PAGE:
ROMANS: All right. Will Ripley for us this morning. Thank you so much, Will.

BRIGGS: Relentless, record-breaking heat is gripping Europe. Widespread alerts warnings now being issues in western, central, even northeastern Europe. Temperatures expected to top 102 degrees Fahrenheit today in the U.K. The hottest temperature ever recorded there is 101.3 back in 2003. The sweltering heat also threatening Notre Dame's vaulted ceiling. It was ravaged as you'll remember by fire on April and it's still saturated with water that was used to put out the flames. The cathedral's chief architect is concerned the scorching temps could dry the ceilings too quickly causing them to shift.

All right, ahead, could your next package be delivered via drone? UPS looking to expand its delivery options.


[04:25:18] ROMANS: Facebook has been criticized for not doing better, for not regulating itself better. There's been scandal after scandal from hate speech to privacy, and criticism over the spread of fake news, especially during national elections. And now the social network is going to pay for it.

The Federal Trade Commission announced a $5 billion settlement with Facebook Wednesday. Nearly 30 times the $168 million fine Dish Network paid back in 2017. The deal comes a day after the Justice Department announced the launch of a wide-ranging anti-trust probe of big tech.

In a Facebook post CEO Mark Zuckerberg said Facebook will restructure its approach to privacy. He said the company is going to set a completely new standard for our industry. The settlement also covers Facebook-owned Instagram and WhatsApp and could set the mold for a wave of further action by policy makers as they look to rein in the most powerful players in Silicon Valley. The settlement still needs to be approved by a judge.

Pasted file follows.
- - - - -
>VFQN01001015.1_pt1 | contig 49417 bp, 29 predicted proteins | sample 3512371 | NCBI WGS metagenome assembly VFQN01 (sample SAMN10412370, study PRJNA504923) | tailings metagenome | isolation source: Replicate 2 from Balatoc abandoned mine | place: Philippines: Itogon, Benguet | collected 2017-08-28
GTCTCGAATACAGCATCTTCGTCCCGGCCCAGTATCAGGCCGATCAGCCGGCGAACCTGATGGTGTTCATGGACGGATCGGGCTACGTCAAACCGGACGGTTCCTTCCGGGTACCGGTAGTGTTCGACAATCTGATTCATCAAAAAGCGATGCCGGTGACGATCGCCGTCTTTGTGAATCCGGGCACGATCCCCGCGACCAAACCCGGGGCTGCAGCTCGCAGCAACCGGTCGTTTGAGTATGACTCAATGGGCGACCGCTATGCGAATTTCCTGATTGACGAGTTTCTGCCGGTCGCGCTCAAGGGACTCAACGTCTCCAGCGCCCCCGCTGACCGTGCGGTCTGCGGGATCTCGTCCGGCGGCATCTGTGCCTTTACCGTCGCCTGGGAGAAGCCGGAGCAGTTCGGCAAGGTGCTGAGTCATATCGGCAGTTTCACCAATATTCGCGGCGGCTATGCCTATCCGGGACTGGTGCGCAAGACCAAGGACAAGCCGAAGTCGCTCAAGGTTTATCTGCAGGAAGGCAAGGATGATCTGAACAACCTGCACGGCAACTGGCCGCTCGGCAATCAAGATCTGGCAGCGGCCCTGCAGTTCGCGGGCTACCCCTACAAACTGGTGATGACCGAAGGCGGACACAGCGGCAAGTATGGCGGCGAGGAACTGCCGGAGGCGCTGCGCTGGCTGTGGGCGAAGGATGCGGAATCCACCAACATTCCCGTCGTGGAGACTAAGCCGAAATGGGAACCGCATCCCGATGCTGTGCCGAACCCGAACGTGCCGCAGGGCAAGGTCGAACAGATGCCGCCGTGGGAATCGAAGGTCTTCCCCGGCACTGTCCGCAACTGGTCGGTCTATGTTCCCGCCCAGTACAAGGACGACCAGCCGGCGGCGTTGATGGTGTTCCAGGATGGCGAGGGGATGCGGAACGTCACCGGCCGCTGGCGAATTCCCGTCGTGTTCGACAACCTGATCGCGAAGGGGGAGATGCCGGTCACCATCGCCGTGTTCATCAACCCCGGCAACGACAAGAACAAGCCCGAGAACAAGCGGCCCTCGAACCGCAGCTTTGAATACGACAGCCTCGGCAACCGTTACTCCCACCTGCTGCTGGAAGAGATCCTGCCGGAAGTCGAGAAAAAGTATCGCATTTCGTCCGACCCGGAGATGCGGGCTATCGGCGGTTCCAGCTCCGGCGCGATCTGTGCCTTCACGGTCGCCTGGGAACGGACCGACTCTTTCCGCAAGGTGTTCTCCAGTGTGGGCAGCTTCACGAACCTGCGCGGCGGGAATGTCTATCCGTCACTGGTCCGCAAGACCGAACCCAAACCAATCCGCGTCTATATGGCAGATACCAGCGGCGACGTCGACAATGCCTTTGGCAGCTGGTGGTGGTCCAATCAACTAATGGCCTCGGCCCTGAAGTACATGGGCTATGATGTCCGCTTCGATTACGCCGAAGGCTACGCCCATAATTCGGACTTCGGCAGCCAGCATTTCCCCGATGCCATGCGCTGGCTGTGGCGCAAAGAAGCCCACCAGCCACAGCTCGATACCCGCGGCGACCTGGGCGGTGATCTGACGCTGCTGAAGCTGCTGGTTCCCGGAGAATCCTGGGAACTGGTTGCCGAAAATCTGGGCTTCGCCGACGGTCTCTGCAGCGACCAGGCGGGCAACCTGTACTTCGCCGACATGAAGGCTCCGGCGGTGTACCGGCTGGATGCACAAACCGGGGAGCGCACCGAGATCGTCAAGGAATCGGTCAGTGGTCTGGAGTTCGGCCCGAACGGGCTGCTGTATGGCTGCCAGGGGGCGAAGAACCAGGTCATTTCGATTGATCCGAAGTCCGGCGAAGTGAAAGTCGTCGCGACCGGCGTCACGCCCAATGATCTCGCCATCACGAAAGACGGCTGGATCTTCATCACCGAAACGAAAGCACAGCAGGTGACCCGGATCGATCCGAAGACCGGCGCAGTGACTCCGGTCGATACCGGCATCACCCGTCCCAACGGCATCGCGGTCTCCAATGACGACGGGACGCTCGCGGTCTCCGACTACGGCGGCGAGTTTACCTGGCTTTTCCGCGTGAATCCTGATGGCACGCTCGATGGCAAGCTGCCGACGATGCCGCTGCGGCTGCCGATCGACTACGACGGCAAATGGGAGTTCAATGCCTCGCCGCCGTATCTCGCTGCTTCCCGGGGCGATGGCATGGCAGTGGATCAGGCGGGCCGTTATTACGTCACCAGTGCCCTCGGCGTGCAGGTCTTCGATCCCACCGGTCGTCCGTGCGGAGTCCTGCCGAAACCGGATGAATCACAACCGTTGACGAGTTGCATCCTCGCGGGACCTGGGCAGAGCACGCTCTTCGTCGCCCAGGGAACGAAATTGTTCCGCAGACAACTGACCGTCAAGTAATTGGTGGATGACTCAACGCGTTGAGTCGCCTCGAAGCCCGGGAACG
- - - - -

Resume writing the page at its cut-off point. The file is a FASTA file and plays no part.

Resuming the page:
BRIGGS: What can brown do for you? In the sky. UPS says it's looking to expand drone deliveries. The shipping giant seeking approval from the FAA to launch a subsidiary to focus on drones. UPS Flight Forward would allow it to fly beyond the line of sight at night and within an unlimited number of operators. Right now operations are limited to delivering medical samples in North Carolina. Tech giants Google and Amazon are also revving up their own drone delivery programs.

That would make the Romans house awfully busy with all the deliveries you have each week.

ROMANS: I know. I know.


BRIGGS: A lot of drones coming to New Jersey.

ROMANS: It's like a superhighway. A superhighway.

BRIGGS: All right. Ahead, a big change in Puerto Rico with some breaking news. The governor will resign amid scandal. The announcement sending thousands into the streets.

ROMANS: Democrats searching for a way forward on impeachment. Robert Mueller gave them very little new to work with.